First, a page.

Do you need a logo?
So I’ve been reading this series about making money from home (Make Money from Home series by Sally Miller), and I’m finding it very interesting and informative. I’m trying a few things out that they suggest, and one of those is creating a logo.
But do you need a logo?
I’d never, ever thought about having my own logo, for the blog, for the website, for social media. I’ve had Facebook since about 2008, I’ve been blogging since 2005, and I’ve been writing since 1985.
In the very old days when I was just starting out, I did have a letterhead that was designed for me by a work colleague who was learning about design at the time. But it really was just my name, address and contact details.
It was green as well (or my name was), and I’ve recently learnt that some fiction editors back in the heyday of magazine fiction would reject a submission just because an author had a green letterhead.
Well, that was me, folks!
When the original design got old, I created a new one in MS Publisher, and then I converted it to MS Word. And yes, it was still green.
When I found out about the ruin-a-writer’s-career-and-don’t-forget-her-confidence-while-you’re-at-it we-don’t-like-green brigade, I changed the green to blue. And I sold the very next short story I sent to a magazine I’d been trying to crack for 30 years.
Go figure. (But oh, how unfair.)
The general advice for letterheads has always been to keep them as plain as possible, and the same for business cards. But does that really still apply?
So I read about creating a logo for your blog and I remembered that Canva has a template section for creating a logo. And I gave it a go.
Incidentally, I have Canva Pro and some of the images aren’t available in the free product. The guitar image is one of the poet’s anyway, and the monkey is one the band has had for a while.
Here is what the “Diane Wordsworth” one turned out like:
I quite liked it, so I had a go for “Words Worth Writing”:
And then I tried one for “Baggins Bottom Books” (this is who I self-publish the books as, the old blog was called Tales from Baggins Bottom):
The bright-eyed and bushy-tailed might see a bit of a theme going on here …
Because I was on a roll, I thought I’d have a go at one for the gig list too:
And then I thought, well what can I use them for?
Well, the first place I utilised the gig list one was on Facebook. I changed the profile picture for the gig list page as that then changes the profile picture when adding posts to the gig list group. And then I changed the cover photo.
Then I went off to the gig list website, but the only thing I changed there was the image for the Facebook link. It used to be a giant F, and I thought the new logo looked better.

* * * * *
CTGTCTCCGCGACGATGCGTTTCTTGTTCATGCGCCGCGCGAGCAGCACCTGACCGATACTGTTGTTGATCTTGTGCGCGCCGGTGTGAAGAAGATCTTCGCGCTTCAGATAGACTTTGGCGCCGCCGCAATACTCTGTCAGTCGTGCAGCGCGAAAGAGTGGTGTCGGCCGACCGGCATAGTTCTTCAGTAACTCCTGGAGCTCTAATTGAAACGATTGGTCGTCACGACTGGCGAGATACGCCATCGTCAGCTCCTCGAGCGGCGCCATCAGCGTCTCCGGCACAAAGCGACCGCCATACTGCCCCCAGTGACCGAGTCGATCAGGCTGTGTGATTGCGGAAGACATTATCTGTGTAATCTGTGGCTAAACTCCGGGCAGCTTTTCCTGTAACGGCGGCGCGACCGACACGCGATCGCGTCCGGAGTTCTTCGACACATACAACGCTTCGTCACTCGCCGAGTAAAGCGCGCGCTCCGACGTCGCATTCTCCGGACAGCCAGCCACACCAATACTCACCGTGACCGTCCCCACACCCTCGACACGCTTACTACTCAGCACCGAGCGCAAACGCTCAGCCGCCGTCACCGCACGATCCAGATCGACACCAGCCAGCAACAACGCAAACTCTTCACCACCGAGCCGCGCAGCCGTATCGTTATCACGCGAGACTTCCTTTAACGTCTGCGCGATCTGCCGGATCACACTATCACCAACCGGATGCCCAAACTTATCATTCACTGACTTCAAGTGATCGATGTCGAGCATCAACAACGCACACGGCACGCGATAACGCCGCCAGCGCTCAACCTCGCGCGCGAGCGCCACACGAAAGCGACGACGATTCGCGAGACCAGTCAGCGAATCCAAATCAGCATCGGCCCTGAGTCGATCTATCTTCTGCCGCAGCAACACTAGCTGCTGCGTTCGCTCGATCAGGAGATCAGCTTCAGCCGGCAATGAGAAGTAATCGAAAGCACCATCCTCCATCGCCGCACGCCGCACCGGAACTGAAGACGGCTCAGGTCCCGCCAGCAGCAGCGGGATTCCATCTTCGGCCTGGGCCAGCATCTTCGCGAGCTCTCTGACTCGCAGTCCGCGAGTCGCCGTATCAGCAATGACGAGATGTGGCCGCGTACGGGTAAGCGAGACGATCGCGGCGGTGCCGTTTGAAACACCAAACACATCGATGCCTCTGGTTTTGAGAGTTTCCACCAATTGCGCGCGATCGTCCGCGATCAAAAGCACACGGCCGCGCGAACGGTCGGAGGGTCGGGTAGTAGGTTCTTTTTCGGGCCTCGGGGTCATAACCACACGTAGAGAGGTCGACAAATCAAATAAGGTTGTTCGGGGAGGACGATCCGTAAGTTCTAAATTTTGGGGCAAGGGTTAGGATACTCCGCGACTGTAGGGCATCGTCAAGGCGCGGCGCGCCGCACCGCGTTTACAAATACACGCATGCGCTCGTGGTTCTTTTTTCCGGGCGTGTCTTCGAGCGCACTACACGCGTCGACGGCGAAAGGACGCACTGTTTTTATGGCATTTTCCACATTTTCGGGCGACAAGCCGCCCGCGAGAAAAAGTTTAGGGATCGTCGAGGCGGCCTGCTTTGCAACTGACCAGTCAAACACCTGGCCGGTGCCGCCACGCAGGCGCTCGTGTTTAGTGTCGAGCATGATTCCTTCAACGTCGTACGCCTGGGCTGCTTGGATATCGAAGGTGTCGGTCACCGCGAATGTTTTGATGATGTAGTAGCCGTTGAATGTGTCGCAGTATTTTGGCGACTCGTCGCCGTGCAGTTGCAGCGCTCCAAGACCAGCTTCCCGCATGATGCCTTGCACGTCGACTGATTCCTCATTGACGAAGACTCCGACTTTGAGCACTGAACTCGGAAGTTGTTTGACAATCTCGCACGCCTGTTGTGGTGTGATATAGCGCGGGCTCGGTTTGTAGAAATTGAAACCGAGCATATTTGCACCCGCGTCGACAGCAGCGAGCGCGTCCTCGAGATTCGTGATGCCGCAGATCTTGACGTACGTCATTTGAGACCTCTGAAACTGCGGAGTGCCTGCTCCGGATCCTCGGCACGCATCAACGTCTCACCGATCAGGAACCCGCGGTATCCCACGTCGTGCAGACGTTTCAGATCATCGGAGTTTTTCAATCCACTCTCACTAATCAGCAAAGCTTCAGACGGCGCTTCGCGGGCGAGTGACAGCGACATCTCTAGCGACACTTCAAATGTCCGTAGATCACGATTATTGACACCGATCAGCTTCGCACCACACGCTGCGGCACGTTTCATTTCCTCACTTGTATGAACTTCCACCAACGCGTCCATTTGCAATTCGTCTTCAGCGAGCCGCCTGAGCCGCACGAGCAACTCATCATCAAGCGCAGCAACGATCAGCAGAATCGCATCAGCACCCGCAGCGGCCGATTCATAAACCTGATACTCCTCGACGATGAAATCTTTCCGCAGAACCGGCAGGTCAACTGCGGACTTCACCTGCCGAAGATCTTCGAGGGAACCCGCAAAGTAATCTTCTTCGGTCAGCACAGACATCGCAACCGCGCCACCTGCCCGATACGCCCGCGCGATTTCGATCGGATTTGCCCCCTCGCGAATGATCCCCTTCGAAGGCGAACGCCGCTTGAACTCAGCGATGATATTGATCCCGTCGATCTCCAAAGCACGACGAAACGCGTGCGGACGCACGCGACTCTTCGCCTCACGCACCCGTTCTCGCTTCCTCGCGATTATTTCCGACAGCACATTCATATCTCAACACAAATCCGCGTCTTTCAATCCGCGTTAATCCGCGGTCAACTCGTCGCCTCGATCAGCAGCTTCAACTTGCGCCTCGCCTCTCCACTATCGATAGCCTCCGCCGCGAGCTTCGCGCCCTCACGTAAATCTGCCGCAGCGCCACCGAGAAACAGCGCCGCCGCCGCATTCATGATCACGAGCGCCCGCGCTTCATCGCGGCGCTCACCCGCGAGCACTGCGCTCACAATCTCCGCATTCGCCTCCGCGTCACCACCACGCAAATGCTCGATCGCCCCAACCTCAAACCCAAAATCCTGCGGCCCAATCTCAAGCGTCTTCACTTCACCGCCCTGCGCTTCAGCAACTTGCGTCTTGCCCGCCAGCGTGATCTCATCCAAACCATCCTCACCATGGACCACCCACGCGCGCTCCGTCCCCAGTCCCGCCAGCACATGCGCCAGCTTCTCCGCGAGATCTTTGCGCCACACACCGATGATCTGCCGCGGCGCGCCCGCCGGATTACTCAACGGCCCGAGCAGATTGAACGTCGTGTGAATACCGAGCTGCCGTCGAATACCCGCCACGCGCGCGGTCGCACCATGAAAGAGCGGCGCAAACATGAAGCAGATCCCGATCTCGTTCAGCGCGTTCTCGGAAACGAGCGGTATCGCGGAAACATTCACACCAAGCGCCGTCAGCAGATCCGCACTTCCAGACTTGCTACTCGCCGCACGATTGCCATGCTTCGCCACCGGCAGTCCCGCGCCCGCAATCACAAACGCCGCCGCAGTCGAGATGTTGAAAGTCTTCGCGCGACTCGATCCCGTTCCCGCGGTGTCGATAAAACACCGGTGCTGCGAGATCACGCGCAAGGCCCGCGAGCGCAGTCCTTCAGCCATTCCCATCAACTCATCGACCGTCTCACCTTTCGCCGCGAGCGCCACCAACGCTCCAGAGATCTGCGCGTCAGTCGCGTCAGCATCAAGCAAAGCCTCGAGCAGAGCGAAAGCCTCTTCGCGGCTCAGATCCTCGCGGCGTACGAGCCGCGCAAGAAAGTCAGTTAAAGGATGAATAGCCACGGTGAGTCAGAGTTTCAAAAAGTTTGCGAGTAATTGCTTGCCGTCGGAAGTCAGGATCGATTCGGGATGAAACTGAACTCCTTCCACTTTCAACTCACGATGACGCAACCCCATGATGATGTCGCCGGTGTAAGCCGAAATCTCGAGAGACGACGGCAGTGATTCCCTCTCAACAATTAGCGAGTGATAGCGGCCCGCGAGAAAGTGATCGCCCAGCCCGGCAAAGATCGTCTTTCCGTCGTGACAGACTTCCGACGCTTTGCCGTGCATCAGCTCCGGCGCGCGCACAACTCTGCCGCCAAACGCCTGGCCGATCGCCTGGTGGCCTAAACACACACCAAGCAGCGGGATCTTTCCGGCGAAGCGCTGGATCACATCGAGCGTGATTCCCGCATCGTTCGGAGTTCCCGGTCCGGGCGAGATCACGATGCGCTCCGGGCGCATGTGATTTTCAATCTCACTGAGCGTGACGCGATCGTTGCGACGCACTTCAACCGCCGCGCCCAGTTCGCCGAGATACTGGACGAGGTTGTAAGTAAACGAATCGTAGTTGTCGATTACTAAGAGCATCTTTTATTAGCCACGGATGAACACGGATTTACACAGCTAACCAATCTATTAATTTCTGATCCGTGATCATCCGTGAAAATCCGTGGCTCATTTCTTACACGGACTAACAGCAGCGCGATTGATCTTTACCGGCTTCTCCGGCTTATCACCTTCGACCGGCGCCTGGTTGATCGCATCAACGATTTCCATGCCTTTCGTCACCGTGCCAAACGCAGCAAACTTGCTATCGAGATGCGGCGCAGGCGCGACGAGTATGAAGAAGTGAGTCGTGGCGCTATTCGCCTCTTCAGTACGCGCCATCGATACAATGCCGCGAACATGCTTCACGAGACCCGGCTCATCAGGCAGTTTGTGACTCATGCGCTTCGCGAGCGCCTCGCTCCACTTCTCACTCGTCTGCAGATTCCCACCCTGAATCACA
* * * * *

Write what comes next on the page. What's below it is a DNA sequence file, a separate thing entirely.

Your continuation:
I noticed on both of the authors’ websites for the blogging book in the series that they do indeed have their logos on display. So then I did a search to see if I could add a logo to this blog. And voila!
Again, the bright-eyed and bushy-tailed will notice that there’s a shiny new logo both on the top of the main screen, and at the top of each post. Go on, have a look. I’ll wait … and if you’re on a desktop, the even brighter-eyed and bushier-tailed might see that there’s a logo on the browser tab too.
Clever, or what?
I decided to use the “Diane Wordsworth” logo instead of the “Words Worth Writing” logo because I thought it looked daft having “Words Worth Writing” twice. But I may change it again yet.
Later I discovered that I could also download a copy of the logo with a transparent background, so the logo you can see at the top of the screen is now the one with the transparent background.
Each time I completed one of the logos, I was taken to a business card template on Canva. I’ve not used a business card for longer than I care to remember, but we could do with them for the gig list and for Monkey Dust.
So I had more of a play and just dropped the new logos onto the business card templates. I tried practising with Diane Wordsworth first, and when I was happy with that, I transferred the design to the gig list.
And then I grabbed the Monkey Dust image and had a go with that one too. I know we’ll use it for business cards there, but we’ll also use it for gig posters too – if ever they’re allowed to work again, that is.
I used the old one as a guide, but here is what that new logo looks like now:
Do you know, I can faff for England, me!
So, what do you think? Do you need a logo? Or is it just a fancy bit of frippery? Answers below in the comments section. 😇